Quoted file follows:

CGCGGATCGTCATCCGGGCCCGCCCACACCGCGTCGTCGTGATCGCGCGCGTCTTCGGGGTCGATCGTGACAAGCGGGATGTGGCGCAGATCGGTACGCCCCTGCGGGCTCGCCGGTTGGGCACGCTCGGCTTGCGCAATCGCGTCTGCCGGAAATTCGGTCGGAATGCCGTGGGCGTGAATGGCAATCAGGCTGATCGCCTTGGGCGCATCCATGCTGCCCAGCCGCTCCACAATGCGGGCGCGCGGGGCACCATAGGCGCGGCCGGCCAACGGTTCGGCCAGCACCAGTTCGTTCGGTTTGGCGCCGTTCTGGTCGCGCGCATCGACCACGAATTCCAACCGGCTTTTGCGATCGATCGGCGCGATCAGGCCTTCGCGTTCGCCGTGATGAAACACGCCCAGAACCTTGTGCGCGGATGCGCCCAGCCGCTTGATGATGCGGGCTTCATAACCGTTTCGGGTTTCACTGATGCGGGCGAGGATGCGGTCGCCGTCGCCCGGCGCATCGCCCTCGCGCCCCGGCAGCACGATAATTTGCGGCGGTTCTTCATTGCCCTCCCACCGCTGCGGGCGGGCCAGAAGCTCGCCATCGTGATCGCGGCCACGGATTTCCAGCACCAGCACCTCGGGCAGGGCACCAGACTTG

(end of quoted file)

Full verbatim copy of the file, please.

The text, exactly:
CGCGGATCGTCATCCGGGCCCGCCCACACCGCGTCGTCGTGATCGCGCGCGTCTTCGGGGTCGATCGTGACAAGCGGGATGTGGCGCAGATCGGTACGCCCCTGCGGGCTCGCCGGTTGGGCACGCTCGGCTTGCGCAATCGCGTCTGCCGGAAATTCGGTCGGAATGCCGTGGGCGTGAATGGCAATCAGGCTGATCGCCTTGGGCGCATCCATGCTGCCCAGCCGCTCCACAATGCGGGCGCGCGGGGCACCATAGGCGCGGCCGGCCAACGGTTCGGCCAGCACCAGTTCGTTCGGTTTGGCGCCGTTCTGGTCGCGCGCATCGACCACGAATTCCAACCGGCTTTTGCGATCGATCGGCGCGATCAGGCCTTCGCGTTCGCCGTGATGAAACACGCCCAGAACCTTGTGCGCGGATGCGCCCAGCCGCTTGATGATGCGGGCTTCATAACCGTTTCGGGTTTCACTGATGCGGGCGAGGATGCGGTCGCCGTCGCCCGGCGCATCGCCCTCGCGCCCCGGCAGCACGATAATTTGCGGCGGTTCTTCATTGCCCTCCCACCGCTGCGGGCGGGCCAGAAGCTCGCCATCGTGATCGCGGCCACGGATTTCCAGCACCAGCACCTCGGGCAGGGCACCAGACTTG